While visiting Chiang Mai, my driver stopped by the Hilltribe Education Village, which is ostensibly a snapshot of hilltribe life featuring representative from the Akha, Lau, and Karen (long necks) tribes. You arrive at the village and the fee is a whopping $10USD, which compared to other ‘attractions’ in the area is a bit expensive. As I looked around and asked questions about the experience, I immediately got the ‘no’ feeling.
The eager Thai man agent informed me that I could just walk around to each hilltribe and that each of them had a tract of land. He then got excited and pointed out that the long necks were the finale. The finale? These are are people, not circus animals. Feeling uneasy with the reality of my walking around viewing people like they were a human zoo, I declined to support the so-called tour.
In full disclosure, many years ago, I happen to catch a NatGeo episode about the Karen (longnecks) tribe in Thailand and was really looking forward to visiting with them and learning more about their culture. When I arrived at the Hilltribe Education Village, I was really disappointed in myself for nearly supporting something that felt so wrong. Talking with my driver, I discovered that the tradition of incrementally placing rings on the necks of Karen women had become nearly extinct until the hilltribes realized people would pay to take pictures with them if they were donning rings.
Later during my trip, as part of my slow boat journey down the Mekong, I was once again faced with the prospect of visiting hilltribe communities, except this time, it wasn’t a contrived attraction, but their actual villages. I had read up on these stops from others who had taken the slow boat and they encouraged visitors to bring school supplies along for the kids, which I did. I became an instant celebrity among the many children who crowded around me hoping to snag a pen. While the children were sweet and endearing, it felt wrong, all of it. It felt wrong being there, stopping by the village to ogle and take photos. And, when I thought about all the boats that stopped here everyday, I figured it must be a very exhausting existence for them.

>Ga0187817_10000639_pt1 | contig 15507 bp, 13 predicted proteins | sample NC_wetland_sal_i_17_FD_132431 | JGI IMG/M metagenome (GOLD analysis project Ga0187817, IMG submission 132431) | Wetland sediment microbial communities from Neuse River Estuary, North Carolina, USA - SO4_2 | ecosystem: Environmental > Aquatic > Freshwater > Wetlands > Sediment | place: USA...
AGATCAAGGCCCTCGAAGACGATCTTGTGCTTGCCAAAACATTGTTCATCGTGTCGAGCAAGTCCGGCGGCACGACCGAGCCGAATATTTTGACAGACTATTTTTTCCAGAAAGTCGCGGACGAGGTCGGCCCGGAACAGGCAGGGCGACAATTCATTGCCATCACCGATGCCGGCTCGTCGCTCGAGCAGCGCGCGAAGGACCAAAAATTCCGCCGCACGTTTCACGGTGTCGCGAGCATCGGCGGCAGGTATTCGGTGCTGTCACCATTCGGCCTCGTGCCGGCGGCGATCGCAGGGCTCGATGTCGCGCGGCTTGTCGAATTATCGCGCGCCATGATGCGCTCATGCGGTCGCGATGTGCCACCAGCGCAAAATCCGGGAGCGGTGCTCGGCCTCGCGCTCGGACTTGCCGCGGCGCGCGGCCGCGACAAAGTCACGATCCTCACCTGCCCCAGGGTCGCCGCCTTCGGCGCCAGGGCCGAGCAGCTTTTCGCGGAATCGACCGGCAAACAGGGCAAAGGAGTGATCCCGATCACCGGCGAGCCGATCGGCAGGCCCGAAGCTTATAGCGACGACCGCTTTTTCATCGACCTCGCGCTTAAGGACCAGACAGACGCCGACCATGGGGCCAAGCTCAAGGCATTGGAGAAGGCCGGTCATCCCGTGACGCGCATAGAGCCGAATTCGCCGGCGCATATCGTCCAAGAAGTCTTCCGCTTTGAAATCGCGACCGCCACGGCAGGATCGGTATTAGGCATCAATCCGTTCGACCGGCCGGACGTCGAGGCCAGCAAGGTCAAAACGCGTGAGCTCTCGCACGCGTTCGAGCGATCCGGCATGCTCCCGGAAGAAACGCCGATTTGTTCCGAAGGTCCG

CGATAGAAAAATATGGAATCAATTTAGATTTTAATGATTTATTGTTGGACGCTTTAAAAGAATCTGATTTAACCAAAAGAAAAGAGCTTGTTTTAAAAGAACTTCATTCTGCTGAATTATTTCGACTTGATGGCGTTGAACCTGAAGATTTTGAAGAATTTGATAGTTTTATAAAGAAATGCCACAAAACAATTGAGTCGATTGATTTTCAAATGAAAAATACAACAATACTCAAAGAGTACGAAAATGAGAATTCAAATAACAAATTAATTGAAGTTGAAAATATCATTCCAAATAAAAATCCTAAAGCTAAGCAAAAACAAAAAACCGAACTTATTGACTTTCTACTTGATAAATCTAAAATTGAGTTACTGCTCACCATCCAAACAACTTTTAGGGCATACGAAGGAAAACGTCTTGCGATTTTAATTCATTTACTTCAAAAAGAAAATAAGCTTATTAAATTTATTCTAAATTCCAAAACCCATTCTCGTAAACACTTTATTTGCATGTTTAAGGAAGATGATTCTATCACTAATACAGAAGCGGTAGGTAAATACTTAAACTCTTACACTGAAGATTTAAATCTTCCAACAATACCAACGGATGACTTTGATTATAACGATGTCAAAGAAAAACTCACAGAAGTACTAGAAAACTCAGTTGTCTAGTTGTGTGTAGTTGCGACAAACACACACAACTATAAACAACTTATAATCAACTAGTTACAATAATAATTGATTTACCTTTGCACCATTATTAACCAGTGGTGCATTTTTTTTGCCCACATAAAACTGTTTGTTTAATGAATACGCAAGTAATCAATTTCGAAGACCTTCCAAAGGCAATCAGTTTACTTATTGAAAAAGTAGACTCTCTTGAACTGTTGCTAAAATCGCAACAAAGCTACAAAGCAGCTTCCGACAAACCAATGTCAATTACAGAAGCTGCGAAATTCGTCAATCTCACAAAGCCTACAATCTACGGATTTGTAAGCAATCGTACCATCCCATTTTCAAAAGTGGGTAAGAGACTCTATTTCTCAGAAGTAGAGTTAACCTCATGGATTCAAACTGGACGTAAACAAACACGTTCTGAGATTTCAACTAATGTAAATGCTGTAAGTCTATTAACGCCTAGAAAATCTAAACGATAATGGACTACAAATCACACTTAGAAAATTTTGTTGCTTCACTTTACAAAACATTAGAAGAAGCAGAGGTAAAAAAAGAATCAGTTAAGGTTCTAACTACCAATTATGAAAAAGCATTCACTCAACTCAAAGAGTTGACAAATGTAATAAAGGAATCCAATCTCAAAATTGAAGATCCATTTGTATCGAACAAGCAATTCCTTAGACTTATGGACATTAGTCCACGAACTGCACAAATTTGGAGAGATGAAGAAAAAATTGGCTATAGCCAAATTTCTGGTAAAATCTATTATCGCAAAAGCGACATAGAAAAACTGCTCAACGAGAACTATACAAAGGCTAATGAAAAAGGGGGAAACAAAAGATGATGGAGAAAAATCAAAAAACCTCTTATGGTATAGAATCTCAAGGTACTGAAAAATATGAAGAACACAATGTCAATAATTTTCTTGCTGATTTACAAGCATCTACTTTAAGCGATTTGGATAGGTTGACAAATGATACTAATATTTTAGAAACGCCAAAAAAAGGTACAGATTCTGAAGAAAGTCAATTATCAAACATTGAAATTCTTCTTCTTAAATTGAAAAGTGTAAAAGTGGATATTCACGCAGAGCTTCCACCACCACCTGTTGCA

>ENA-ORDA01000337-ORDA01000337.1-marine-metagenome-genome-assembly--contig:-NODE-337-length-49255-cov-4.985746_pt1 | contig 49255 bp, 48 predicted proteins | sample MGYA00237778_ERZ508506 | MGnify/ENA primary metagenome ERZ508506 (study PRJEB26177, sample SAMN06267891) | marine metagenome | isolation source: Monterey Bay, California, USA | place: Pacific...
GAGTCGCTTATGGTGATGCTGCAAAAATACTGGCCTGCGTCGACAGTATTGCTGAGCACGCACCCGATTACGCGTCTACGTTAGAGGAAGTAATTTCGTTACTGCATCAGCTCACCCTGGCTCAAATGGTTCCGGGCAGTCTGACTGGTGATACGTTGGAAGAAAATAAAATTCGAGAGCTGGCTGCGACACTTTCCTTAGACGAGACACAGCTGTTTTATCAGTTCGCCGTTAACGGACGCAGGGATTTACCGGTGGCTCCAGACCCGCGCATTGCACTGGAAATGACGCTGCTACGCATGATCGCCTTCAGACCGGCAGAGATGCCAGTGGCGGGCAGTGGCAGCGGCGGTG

For those unfamiliar with hilltribes, they are peoples who live typically in very rustic, minimalistic environs, often with scarce resources. The level of poverty is astonishing; many of the children do not have shoes or proper clothing and the communities lack things like running water and depend on rain water as a source of hydration. Many of the children tend to end up victims of human trafficking and as a whole, members of the communities meet resistance and rejection when seeking medical attention and trying to enroll their children in schools.
Many of those in the communities do not have Thai citizenship and have been continually displaced and exploited by Thai and Burmese governments. Many do not speak Thai and have little to no means of securing employment to earn a living wage. In some cases, tour operators have capitalized on this opportunity and the curiosity of tourism to turn these communities into attractions, which is really a shame.
After visiting two villages on the way to Luang Prabang, some of the people on my boat started having conversations about responsible tourism and about how intrusive our visits had seemed. I walked away from the experience with a renewed commitment to really thinking about how and where I am traveling and making sure my presence is delicate communities is not just as a spectator but that it has purpose.
Have you every visited somewhere where you felt like and intruder or like your presence was doing more harm than good?